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The ongoing rise in greenhouse gas emissions may trigger a rapid, irreversible collapse in an Antarctic ice sheet the size of Mexico, with potentially catastrophic consequences, a study published last week in the journal Nature found.
Extreme temperatures linked to climate change can be expected to cause a significant increase in the number of premature deaths, according to a report released Monday by the Obama administration.
A new report nearly doubles previous predictions for sea level rise if global emissions continue unabated, portending a doomsday scenario for many of the world’s coastal cities.


News of Climate Change

Scientists are already aware that air temperatures have been steadily rising since the 1800’s, resulting in the rapid melting of glaciers. The weighty glaciers covering Iceland have up until recently been pushing down on the land. Now that the ice is melting, pressure on the ground is being released, and the land is actually rising – at a rate of 1.4 inches per year.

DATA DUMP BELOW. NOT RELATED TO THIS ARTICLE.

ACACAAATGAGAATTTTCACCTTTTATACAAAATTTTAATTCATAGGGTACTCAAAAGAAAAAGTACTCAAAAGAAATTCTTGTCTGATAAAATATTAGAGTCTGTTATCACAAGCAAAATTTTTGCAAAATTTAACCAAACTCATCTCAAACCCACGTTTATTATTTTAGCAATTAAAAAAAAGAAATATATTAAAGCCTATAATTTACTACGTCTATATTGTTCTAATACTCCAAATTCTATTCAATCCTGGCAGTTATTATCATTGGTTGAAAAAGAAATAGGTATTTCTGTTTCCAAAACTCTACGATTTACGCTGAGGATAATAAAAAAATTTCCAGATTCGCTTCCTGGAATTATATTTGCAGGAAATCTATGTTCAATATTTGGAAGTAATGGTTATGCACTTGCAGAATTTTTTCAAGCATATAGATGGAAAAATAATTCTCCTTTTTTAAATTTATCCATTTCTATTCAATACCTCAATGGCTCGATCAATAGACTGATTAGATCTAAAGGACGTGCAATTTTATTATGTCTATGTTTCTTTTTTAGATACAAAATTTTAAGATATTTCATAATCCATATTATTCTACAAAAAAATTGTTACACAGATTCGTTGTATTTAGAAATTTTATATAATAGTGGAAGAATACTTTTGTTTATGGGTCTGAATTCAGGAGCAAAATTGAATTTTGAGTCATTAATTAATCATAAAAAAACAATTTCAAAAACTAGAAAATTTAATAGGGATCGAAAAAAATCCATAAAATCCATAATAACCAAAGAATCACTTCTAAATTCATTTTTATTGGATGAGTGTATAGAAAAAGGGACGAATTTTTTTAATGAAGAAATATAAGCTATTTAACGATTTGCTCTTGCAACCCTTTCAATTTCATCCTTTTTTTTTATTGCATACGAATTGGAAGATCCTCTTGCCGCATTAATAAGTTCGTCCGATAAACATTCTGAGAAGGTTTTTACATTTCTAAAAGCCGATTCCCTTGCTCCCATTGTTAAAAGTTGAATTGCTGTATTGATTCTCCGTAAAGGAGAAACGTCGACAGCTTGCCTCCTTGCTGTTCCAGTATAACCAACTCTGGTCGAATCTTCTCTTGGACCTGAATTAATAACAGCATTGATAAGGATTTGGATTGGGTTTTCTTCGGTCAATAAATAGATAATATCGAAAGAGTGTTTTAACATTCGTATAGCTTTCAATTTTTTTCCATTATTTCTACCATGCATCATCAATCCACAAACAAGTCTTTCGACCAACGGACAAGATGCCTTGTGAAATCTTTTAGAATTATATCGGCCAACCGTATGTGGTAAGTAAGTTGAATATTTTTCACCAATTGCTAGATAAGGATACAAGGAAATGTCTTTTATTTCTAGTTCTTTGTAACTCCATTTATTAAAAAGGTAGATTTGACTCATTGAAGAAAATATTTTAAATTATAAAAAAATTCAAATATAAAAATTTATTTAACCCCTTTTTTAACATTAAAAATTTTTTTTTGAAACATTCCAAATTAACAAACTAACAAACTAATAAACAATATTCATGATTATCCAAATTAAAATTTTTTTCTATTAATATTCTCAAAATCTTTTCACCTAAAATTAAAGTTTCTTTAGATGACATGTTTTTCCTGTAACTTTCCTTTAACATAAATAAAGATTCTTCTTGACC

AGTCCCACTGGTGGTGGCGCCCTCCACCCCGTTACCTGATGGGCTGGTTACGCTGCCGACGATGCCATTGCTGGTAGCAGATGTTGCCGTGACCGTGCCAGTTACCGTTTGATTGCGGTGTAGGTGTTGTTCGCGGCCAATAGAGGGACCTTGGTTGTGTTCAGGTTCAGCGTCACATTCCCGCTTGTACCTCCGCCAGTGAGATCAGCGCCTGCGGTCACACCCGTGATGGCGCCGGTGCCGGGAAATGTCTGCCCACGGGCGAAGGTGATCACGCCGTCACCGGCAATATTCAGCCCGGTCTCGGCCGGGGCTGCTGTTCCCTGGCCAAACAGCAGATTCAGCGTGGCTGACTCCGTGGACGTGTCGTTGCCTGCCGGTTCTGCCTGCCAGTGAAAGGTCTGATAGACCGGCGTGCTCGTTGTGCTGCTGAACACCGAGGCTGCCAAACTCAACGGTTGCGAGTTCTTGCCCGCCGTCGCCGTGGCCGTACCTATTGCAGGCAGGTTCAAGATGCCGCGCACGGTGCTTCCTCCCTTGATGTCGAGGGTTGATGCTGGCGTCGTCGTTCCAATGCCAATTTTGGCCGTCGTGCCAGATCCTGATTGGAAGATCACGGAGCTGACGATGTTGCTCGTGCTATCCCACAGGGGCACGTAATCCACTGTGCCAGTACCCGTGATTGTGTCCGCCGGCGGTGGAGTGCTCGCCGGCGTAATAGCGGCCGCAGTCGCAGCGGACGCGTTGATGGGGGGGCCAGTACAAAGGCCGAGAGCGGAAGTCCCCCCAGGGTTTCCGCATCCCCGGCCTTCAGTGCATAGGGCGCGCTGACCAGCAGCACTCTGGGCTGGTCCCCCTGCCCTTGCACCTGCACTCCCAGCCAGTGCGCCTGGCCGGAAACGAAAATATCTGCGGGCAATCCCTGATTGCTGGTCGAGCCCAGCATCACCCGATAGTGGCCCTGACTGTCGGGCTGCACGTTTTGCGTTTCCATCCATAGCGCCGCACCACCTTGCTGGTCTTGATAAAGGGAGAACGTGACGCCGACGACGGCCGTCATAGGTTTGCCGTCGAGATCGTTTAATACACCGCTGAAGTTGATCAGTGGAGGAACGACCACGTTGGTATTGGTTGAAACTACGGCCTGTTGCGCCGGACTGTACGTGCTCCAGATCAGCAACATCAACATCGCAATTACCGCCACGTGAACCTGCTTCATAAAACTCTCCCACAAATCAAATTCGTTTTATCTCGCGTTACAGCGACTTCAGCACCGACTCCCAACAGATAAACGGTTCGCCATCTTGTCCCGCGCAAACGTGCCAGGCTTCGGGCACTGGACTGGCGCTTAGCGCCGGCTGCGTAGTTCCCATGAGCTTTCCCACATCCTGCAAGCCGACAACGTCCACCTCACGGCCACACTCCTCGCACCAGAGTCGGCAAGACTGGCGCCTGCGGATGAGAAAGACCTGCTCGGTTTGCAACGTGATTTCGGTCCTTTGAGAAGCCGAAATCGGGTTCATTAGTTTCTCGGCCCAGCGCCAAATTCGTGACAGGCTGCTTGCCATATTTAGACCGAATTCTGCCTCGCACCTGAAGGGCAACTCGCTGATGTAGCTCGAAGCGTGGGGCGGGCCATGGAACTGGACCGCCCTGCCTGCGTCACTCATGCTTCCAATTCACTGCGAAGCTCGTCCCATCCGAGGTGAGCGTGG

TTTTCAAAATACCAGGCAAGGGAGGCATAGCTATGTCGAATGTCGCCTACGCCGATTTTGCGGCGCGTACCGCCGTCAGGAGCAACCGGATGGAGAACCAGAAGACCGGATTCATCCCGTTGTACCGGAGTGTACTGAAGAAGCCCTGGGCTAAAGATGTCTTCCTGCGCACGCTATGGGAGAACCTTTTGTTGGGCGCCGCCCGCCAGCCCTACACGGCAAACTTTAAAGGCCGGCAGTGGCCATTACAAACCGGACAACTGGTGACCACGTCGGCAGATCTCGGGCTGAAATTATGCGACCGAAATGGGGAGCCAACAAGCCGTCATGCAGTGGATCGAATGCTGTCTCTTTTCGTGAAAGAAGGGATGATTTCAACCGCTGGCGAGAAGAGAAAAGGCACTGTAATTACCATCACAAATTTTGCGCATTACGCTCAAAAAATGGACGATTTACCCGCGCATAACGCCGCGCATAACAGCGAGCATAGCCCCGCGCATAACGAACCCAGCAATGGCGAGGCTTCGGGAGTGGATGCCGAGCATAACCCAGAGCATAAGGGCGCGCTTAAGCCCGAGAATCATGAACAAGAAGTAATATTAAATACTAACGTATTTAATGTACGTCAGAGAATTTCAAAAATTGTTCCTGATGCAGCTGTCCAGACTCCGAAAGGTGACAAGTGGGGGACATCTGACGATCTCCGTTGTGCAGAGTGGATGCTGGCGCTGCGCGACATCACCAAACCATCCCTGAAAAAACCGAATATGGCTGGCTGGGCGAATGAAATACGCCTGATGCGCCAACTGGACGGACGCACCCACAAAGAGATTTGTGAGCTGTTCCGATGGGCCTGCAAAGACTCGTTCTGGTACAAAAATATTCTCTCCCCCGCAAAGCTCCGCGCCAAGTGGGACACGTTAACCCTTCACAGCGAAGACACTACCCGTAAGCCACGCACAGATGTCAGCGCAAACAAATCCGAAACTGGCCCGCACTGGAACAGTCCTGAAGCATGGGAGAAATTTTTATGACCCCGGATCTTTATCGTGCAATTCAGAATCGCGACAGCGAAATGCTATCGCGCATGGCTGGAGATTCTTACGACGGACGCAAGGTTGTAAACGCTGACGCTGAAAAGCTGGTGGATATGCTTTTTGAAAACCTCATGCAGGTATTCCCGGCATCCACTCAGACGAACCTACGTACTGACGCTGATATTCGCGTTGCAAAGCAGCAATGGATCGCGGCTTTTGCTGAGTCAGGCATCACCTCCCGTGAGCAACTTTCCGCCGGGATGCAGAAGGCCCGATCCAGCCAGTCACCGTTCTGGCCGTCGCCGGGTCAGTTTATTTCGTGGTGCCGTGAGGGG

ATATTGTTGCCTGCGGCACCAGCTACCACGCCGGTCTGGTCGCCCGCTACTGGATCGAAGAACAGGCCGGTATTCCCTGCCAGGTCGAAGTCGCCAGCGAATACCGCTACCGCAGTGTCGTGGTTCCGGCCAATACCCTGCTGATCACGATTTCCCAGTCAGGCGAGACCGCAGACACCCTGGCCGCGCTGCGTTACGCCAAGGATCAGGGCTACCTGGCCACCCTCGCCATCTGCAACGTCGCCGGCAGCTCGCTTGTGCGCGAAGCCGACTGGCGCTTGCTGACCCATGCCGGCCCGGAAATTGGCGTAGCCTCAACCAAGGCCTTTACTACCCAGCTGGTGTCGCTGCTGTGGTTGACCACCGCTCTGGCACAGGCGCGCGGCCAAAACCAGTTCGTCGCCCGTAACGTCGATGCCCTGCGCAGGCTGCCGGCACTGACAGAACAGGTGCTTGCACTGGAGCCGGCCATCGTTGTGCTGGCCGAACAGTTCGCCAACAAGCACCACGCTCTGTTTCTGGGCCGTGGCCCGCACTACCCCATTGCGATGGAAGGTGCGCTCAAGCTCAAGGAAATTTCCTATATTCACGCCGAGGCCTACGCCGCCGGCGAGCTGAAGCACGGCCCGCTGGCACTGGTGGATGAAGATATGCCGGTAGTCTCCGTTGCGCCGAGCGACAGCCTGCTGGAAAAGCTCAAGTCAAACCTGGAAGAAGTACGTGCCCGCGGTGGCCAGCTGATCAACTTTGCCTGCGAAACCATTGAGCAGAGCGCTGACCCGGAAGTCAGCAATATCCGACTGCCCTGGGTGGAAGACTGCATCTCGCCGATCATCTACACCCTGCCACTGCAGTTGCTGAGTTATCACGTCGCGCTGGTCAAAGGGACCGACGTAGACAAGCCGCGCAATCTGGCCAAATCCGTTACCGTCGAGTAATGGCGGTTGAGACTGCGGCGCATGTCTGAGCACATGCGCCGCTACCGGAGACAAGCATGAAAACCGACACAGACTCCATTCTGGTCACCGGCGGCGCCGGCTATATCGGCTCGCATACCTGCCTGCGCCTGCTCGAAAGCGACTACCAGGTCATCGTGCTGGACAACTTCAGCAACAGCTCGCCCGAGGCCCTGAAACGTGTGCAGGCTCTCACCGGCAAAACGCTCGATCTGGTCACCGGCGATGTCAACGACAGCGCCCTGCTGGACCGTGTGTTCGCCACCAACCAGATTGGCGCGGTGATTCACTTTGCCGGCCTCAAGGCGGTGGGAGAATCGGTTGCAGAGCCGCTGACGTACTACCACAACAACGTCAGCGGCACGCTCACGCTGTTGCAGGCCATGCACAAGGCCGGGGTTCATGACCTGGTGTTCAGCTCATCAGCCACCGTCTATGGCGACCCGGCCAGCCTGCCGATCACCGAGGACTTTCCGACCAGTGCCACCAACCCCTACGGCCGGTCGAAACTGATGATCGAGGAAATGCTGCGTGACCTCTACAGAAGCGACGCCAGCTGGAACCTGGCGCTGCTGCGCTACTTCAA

Now geologists are concerned that these effects may result in increased volcanic activity or earthquakes in the country, which could be potentially disastrous, and not just to Iceland itself.  There are a number of active volcanoes in the country, such as the Eyjafjallajökull and the Bárbarbunga. The Eyjafjallajökull  is located in the southern part of Iceland, and it’s last eruption was in April 2010. Clouds of smoke were sent 20,000 feet into the air, and it brought European air travel to a complete halt for about a week. Bárbarbunga is currently in the midst of an eruption, emitting large volumes of sulphur dioxide and impacting the air quality in Iceland. Researchers at the University of Arizona and University of Iceland analyzed their findings from 62 global positioning system receivers placed throughout Iceland, which allowed the tracking of the land’s movement. They warned that as the glaciers continue to melt, the land will continue to lift. The prediction is that Iceland will rise 1.6 inches every year by 2025. As to whether this phenomenon is happening in other parts of the world, scientists aren’t too sure.  It is known that parts of North America are still slowly rising after the last major ice age which occurred thousands of years ago, but this is happening at a far slower pace than is happening in Iceland. The research, which has been published in the journal Geophysical Research Letters, will continue for at least several more years, as scientists monitor the situation.

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